Saturday is World Malbec Day so what better time to put a spotlight on versions that are available on most High Streets.
Around 90% of the world’s malbec production is in Argentina or France with the former outnumbering France by 3:1.
Consequently, today’s focus is on Argentina, but our friends over the Channel do get a look in at the end.
While the variety actually originates in France, difficulties in ripening it and its propensity to disease and frost damage has reduced its popularity and usefulness there, apart from in an area around Cahors.
However, because it needs regular sunshine and warm weather, malbec is well suited to life Argentina and has now been produced there for just over 150 years.
Increasingly, though, the best versions are emerging from that country’s higher altitudes where conditions differ appreciably from flatter, hotter and drier regions.
On the palate – and speaking generally – malbec sits in the middle of the fruit flavour range (offering cherry and red plum elements) but it can tend either way from there.
Some versions lean towards softer fruits like raspberry while others bear a greater resemblance to more robust fare like damson and blackberry.
Chocolate and spice elements like clove and cinnamon often appear in the background.
So, let’s take a look at a handful of versions that I can firmly recommend.
As ever, hyperlinks and pictures should help you find – or, indeed, buy – these wines.
We’ll start the review with three impressive versions that all win my Seal of Approval accolade as dependable well-made malbecs that represent good value for money.
Starting with the latest harvest
Reports from Argentina suggest that the 2020 malbecs will have especially intense flavours and today’s sole representative from that vintage seems to confirm that view.
Argentina's hot, dry summer created high quality fruit for the 2020 vintage – although volumes may be down – and allowed early ripening (and, hence, an early harvest that avoided the more rigid Covid restrictions that came later).
Floral and dark in colour, 2020 Morrisons Best Malbec (£6.50 instead of £7.75 until 4 May – at Morrisons and 14% abv) brings us obviously youthful but concentrated raspberry and plum flavours with good acidity, limited tannin and supplementary touches of graphite, eucalyptus and a clove centred richness.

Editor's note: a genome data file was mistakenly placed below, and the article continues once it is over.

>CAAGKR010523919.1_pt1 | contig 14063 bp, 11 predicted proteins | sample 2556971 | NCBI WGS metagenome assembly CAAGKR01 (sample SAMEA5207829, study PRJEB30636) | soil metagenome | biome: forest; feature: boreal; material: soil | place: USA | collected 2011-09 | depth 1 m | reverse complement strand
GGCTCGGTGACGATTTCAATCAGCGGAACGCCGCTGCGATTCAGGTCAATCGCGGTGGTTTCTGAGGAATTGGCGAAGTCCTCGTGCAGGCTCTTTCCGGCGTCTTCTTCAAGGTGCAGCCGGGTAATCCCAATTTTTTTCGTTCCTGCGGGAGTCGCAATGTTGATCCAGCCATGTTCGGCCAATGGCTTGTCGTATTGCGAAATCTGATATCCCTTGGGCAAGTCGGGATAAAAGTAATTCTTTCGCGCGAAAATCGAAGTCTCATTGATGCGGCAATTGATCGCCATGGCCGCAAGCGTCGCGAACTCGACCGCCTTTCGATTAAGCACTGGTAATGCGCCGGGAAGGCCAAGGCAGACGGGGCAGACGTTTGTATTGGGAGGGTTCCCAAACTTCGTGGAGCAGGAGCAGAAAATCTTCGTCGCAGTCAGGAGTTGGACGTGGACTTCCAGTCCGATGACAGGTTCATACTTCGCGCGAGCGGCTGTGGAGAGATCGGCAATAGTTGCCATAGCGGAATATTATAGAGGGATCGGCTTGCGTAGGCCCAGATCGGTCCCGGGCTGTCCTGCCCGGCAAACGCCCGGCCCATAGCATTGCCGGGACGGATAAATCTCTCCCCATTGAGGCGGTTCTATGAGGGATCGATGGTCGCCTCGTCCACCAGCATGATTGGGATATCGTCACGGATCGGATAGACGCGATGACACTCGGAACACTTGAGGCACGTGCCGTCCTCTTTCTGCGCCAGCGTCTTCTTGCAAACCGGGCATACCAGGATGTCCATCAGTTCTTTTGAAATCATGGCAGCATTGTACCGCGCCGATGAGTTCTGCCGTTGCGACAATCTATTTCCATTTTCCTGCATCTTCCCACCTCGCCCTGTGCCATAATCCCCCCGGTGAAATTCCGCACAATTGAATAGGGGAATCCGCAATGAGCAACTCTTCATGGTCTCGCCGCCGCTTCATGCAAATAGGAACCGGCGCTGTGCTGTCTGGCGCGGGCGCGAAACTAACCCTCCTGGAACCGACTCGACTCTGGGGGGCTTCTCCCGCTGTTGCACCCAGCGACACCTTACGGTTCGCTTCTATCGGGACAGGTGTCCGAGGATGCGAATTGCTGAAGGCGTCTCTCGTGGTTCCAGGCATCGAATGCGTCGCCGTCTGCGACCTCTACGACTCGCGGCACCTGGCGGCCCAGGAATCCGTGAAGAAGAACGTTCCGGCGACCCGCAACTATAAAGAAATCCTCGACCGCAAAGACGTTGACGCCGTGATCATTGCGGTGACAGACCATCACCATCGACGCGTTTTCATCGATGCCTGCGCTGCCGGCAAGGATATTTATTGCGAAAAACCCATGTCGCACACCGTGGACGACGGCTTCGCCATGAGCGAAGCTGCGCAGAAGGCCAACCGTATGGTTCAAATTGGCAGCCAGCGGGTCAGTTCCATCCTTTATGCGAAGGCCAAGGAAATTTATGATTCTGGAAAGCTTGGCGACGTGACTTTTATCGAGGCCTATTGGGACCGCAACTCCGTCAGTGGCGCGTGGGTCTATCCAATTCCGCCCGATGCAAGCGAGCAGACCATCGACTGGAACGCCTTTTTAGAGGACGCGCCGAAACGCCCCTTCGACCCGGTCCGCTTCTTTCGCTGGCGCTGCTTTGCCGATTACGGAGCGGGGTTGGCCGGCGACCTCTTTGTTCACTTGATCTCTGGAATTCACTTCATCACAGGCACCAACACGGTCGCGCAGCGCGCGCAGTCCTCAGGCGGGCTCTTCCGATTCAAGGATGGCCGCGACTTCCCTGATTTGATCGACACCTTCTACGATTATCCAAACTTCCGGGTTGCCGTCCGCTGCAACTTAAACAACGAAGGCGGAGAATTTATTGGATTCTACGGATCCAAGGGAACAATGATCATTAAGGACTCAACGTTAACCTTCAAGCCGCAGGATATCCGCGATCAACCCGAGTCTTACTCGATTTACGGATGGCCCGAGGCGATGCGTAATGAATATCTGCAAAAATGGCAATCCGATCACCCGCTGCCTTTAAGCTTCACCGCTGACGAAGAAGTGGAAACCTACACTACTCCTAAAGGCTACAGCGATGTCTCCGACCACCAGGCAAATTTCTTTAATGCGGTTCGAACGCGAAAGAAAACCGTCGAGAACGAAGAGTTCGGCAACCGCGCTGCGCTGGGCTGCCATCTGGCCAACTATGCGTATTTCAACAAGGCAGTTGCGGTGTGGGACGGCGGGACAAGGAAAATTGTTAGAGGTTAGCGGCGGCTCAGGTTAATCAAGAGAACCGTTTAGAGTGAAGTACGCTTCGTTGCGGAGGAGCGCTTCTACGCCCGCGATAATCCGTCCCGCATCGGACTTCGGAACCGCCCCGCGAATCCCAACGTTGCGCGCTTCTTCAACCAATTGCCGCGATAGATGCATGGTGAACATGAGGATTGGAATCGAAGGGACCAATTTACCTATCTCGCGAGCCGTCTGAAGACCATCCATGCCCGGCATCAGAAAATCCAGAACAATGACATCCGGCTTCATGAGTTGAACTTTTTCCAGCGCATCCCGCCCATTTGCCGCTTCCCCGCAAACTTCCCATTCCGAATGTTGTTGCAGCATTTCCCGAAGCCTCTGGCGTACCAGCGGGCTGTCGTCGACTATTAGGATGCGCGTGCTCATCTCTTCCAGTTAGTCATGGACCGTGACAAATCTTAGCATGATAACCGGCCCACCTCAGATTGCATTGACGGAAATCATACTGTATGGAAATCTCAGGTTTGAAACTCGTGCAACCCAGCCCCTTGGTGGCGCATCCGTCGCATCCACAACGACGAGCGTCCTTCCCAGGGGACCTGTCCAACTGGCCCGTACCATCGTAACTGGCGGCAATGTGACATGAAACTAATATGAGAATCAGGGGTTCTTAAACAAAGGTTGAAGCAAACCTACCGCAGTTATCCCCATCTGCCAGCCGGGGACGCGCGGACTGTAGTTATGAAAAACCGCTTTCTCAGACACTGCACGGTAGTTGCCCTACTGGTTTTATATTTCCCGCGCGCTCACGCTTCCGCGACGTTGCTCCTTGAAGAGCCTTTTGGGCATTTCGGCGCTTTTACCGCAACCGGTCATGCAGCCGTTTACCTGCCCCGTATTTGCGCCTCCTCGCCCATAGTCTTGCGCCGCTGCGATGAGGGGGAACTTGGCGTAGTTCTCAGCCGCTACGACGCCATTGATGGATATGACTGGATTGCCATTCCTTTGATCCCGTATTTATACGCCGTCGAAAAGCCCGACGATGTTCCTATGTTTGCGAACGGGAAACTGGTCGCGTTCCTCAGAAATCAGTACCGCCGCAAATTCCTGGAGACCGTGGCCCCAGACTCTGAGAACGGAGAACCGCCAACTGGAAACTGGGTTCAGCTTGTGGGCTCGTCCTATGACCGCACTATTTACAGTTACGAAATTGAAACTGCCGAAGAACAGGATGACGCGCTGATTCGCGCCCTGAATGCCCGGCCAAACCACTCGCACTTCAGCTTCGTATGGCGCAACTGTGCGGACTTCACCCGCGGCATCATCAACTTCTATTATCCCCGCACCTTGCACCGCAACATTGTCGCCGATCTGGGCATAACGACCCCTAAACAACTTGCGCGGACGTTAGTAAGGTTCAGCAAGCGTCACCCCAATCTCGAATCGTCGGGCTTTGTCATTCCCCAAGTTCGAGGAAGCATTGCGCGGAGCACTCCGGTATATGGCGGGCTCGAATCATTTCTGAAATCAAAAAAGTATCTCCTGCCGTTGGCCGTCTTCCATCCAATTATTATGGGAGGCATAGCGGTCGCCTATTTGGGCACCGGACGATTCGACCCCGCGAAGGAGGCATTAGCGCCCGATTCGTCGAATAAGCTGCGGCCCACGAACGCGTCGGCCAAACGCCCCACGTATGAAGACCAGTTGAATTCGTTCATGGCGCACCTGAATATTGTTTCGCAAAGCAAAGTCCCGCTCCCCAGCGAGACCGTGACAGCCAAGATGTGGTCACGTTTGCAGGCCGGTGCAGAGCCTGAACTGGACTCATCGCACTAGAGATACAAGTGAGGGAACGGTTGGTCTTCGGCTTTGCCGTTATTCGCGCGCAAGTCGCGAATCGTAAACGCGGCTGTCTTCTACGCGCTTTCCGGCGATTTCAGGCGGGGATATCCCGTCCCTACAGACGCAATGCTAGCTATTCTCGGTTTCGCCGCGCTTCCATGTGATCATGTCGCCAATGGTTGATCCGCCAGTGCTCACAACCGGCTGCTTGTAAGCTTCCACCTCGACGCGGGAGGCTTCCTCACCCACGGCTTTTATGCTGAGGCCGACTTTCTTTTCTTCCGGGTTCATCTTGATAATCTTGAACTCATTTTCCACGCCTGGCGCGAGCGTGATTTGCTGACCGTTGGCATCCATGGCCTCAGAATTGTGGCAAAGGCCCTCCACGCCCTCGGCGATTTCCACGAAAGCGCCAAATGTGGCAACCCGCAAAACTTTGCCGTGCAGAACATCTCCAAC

From a slightly different region
Central Mendoza remains Argentina’s principal wine producing area but, just to its north, lies San Juan (home to this particular wine) where determined growers are pushing up quality levels – despite the challenges of a lower altitude and higher temperatures than other parts.
See one result of their endeavours with the soft and mellow, 2019 Extra Special Malbec (£6 at Asda and 13.5%) that contains medium bodied loganberry and red plum flavours supported by controlled acidity but little tannin yet attractive hints of chocolate and cinnamon.
And a bargain price
Today’s most keenly priced recommended malbec may not be available for that much longer because I hear suggestions that Aldi has a “Specially Selected” Uco Valley version from the 2020 harvest (priced at £5.79) may be waiting in the wings
With a savoury “nose” and good depth though, 2019 Buenas Vides Argentinian Malbec (£4.99 but now reduced to £4.49 in some stores – at Aldi and 13.5%) offers concentrated damson and mulberry flavours embellished by firm tannin but modest acidity and with concluding baking spice, cocoa and herb influences.
Then comes my Runner-up.
Often substantial texture and a depth of flavour go hand in hand in wines so I was impressed to see this version that adroitly wraps smooth and concentrated dark fruit flavours in a texture that is lighter in body than you would otherwise expect.
Tasty and long, 2019 Beefsteak Club Malbec (£6 – instead of £7 until 4 May – at Sainsbury’s, although other retailers may have it, and 13.5%) delivers smooth plum and blackberry flavours in a medium bodied caramel depth that also incorporates firm, fine tannin and evolving acidity.
Finally, my Star Buy
Go north east from San Juan and you encounter another well-known wine region, La Rioja, where the Famatina Valley is noted for the quality of the wines (like this Fairtrade version) produced on its higher, more windswept, terrain.
What I especially liked about this wine was the integration at work here; slightly firm tannin is kept in check by the pronounced (and smooth) fruit components while an extra dash of acidity keeps everything lively too.
Juicy, aromatic and dark in colour, 2019 Irresistible Fairtrade Organic Malbec (£7.50 at the Co-op and 13%) provides us with smooth, black cherry and bramble flavours, nippy acidity, discernible but proportionate tannin and a background that combines cinnamon and cola elements.
And for variations on the theme
As we have already discussed, malbec originated in France before its rise to fame in Argentina and versions from the two countries do differ with French ones being earthier, meatier, slightly more rustic with more obvious tannin and oak influences.
Different, as I say, but certainly not inferior.
For instance, Languedoc’s 2019 Pierre Jaurant Pays d’Oc Malbec (£5.99 at Aldi and 13.5%) is deeper and more savoury than most South American versions and has rich elderberry and prune flavours with firm tannin but modest acidity and a suspicion of (oak derived) rich chocolate and allspice on the finish.
Catch up again with all this site has to offer on Monday gentle reader to see the latest information on supermarket offers and, of course, the week’s Top Tips among easily accessible wines.
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